So, this is sortof the intermission of the story of last night, which I have yet to write, but…
I spin this whole narrative, little singer and his lack of confidence, wrote songs in his rooms but didn’t play them in bars. And, you know, the growth was stunted – I’m seeing concerts now of people who were at some point my peers, but now they’re an echelon higher and I am a fourth wall away definitely a spectator to their art.
But, see, the story that’s going on under there is smoke. Bars in Philly – musical bars in Philly, especially – were nothing but smoke. A haze. It was prohibitive, and when I first started venturing back out in 2006 when I had my giant hair and before the smoking ban I would just wince at every cigarette lit, because I knew my thick Italian hair was just sucking it up. And, sure enough, when I would come home I’d have no choice but to deflate the cloud of smoke with a scalding hot shower, lest the scent seep into my bed in my sleep.
(I grew up with a smoker – with a family of smokers, and I don’t know how I did it. How everything I owned smelled like smoke, and how the only air I breathed was smokey. Now I can barely hack a car ride of it, even with the windows down.)
So, this is the untold story: I am not a big star because of smokey rooms. Other reasons too, I’m sure. But, the smokey rooms were primary, as I was reminded tonight – taking in some of the best talent of Philly and I had to leave midset. Me, leaving a concert, that asshole slipping away between songs. It’s completely unheard of.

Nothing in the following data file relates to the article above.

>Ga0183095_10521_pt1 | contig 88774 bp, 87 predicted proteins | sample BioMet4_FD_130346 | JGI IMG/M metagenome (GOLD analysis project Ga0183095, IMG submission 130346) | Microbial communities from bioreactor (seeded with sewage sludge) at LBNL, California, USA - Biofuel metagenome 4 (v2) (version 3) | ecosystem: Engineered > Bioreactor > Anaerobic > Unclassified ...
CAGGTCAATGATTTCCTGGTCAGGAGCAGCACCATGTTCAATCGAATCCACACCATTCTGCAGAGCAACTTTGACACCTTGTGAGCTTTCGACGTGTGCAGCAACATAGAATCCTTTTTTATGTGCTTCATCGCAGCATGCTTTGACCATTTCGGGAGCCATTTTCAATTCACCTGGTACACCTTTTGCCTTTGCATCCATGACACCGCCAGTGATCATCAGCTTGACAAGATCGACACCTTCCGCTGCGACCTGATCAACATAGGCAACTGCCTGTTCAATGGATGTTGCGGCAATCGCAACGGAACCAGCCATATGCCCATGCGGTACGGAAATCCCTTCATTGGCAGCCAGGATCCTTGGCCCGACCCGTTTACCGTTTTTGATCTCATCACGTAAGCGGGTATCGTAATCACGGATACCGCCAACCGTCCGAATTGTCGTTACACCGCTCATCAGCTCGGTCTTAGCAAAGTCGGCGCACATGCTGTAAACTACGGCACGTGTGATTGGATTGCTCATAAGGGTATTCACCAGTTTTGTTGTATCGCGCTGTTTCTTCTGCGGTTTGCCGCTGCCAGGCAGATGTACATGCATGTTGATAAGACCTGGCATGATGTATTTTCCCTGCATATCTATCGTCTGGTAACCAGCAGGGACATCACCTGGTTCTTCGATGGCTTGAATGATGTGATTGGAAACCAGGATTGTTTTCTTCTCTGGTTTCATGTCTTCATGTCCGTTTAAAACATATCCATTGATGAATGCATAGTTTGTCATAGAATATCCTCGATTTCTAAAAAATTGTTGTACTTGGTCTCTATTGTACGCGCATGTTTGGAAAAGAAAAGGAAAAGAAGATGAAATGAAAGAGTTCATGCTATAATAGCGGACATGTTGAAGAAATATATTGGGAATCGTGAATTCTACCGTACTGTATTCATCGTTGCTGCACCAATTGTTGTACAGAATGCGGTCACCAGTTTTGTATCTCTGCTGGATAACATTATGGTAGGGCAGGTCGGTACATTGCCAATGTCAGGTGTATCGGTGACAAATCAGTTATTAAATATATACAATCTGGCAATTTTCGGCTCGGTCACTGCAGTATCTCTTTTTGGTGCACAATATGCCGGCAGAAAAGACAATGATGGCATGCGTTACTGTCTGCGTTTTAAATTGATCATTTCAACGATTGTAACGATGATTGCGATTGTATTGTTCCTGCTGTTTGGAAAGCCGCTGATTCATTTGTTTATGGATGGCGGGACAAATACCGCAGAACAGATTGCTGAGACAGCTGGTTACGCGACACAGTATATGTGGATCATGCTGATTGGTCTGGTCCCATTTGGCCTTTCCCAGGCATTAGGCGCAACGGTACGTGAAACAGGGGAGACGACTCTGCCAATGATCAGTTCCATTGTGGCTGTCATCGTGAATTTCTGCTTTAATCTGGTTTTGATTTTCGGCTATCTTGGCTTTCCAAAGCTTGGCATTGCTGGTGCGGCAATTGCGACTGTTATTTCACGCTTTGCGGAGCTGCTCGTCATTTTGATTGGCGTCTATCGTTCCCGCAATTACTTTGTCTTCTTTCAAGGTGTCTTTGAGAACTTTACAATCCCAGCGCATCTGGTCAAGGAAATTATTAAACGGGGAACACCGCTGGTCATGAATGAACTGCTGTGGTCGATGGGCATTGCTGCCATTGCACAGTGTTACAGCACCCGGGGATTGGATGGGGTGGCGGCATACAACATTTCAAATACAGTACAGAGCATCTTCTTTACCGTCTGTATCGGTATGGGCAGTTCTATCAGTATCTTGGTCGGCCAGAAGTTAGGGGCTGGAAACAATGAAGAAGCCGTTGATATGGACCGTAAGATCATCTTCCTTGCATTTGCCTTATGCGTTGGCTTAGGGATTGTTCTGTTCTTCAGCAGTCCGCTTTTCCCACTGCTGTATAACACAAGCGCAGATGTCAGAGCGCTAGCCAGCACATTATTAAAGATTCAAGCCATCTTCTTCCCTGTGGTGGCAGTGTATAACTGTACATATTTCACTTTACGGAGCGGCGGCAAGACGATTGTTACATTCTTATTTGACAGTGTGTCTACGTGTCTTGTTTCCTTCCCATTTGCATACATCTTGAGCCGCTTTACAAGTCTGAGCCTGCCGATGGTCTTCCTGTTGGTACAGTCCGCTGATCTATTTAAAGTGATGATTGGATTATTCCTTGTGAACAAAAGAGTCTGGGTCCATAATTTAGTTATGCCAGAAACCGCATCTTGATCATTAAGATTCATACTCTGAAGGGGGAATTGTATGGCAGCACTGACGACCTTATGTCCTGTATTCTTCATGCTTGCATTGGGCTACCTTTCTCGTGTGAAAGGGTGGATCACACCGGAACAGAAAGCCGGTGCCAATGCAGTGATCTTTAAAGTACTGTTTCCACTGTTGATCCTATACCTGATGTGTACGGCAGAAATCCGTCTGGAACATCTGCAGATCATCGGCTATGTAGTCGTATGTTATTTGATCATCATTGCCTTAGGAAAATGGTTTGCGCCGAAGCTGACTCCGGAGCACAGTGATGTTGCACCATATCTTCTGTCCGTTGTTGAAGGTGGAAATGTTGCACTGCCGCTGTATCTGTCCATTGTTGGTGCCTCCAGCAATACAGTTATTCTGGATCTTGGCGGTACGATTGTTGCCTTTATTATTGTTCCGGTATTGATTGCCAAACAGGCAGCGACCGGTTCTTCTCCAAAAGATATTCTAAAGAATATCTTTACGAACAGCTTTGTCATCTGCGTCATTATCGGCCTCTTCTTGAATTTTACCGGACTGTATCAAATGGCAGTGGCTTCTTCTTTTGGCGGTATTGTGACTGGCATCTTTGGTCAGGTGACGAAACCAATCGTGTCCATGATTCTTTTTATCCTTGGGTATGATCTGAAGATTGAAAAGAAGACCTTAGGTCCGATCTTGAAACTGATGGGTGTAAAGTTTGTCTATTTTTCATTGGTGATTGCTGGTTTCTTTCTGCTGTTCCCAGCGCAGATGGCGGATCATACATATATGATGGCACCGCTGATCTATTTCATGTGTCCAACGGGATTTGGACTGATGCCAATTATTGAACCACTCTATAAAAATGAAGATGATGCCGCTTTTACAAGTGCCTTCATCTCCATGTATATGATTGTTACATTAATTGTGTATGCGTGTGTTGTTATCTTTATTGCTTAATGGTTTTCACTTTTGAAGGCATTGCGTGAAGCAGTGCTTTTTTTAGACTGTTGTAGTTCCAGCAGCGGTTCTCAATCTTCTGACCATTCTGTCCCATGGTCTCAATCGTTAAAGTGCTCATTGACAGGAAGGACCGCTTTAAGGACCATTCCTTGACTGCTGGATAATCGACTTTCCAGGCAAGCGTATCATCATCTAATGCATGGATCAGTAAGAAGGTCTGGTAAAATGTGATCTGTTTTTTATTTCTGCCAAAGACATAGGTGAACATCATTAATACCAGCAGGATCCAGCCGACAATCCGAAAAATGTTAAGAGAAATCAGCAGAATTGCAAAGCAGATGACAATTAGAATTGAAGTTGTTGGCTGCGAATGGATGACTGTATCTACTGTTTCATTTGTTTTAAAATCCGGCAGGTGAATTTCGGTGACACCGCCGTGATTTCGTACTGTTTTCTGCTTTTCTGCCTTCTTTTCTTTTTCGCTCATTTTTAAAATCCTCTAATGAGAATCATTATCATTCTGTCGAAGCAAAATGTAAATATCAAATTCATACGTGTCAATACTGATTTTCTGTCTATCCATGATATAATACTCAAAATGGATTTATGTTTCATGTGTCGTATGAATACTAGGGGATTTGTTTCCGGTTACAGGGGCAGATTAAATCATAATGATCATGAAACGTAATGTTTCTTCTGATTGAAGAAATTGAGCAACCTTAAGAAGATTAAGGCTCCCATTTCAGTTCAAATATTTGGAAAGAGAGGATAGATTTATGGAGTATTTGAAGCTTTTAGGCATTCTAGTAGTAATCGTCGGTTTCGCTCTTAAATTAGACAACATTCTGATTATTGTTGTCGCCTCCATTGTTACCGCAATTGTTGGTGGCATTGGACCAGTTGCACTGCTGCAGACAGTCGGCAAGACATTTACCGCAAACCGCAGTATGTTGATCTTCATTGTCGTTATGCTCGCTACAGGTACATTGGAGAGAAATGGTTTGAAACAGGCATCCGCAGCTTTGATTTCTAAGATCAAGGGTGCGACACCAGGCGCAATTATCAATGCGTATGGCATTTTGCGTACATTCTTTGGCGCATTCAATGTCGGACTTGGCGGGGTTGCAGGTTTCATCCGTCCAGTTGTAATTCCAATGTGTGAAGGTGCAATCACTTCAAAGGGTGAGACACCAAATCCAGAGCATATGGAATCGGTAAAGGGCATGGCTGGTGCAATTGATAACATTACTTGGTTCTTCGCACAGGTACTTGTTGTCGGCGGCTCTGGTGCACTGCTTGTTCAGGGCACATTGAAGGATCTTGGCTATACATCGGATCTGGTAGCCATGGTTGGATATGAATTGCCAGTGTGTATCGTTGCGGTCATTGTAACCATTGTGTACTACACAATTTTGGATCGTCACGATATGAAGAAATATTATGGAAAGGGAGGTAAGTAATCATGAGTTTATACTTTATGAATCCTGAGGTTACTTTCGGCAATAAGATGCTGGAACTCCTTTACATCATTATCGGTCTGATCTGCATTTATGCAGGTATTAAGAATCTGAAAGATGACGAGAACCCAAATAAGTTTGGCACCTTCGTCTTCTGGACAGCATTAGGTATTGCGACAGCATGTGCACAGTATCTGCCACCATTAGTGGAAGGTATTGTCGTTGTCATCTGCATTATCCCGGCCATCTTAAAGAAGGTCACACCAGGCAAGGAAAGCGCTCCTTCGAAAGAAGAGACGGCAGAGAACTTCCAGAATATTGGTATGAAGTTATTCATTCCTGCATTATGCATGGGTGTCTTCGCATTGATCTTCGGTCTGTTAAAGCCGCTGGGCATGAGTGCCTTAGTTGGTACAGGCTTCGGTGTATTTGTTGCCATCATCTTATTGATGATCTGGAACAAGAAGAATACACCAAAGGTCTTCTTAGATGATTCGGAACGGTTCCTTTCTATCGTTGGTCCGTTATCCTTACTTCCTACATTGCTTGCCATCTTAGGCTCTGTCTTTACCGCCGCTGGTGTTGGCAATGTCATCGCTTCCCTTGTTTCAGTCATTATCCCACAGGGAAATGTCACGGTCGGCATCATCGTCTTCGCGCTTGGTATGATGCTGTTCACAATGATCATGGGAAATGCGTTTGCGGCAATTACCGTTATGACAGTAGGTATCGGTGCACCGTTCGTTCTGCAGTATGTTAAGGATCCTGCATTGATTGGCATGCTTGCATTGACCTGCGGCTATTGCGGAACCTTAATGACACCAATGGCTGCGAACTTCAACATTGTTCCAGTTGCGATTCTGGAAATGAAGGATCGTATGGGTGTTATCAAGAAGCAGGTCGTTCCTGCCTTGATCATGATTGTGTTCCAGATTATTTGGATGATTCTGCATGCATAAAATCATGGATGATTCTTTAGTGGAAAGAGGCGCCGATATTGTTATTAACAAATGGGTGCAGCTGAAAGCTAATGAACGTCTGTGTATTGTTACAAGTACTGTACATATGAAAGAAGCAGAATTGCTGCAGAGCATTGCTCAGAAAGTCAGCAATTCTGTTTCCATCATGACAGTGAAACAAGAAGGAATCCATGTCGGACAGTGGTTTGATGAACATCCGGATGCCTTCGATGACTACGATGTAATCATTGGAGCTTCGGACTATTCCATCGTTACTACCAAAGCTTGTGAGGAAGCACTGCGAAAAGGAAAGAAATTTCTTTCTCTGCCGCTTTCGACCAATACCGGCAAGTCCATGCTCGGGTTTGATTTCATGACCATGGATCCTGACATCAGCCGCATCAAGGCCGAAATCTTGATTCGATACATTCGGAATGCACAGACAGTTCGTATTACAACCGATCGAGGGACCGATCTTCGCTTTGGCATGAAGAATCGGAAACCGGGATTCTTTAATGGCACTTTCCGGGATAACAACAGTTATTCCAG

The thing is, I couldn’t breath. A table at the front of weird little Connie’s Ric Rac (not a bar, so no smoking ban) with two new friends enjoying the music and suddenly my eyes couldn’t focus and I was like why is it that I’m not breathing? I thought, you know, maybe someone nearby had just lit a bad brand for me, and I needed some fresh air. So, I poked my head out the door, but when I slunk back in it was worse; pressing against me.
I’m not much of a claustrophobe, but this was too much. I sat back down at the table, but it was through my clothes now, on my skin, seeping in. Breathing was thick and heavy, and now my stomach was churning as well. It was that sort of toe-curling discomfort, where you are squeegeeing up your toes in your socks, clenching tight and willing your way past it.
I ran home, clothes infected, happy to breath crisp freezing point air if only because of the difference in pressure.
And that is the story of how I didn’t get to hang around long enough to buy a handmade CD from Spinning Leaves, who I am in love with (and also probably the story of how I am going to miss the Sleepwell’s CD release tomorrow despite having it on my calendar for TWO MONTHS, because just the thought of going back into that place is raising hives on my forearms).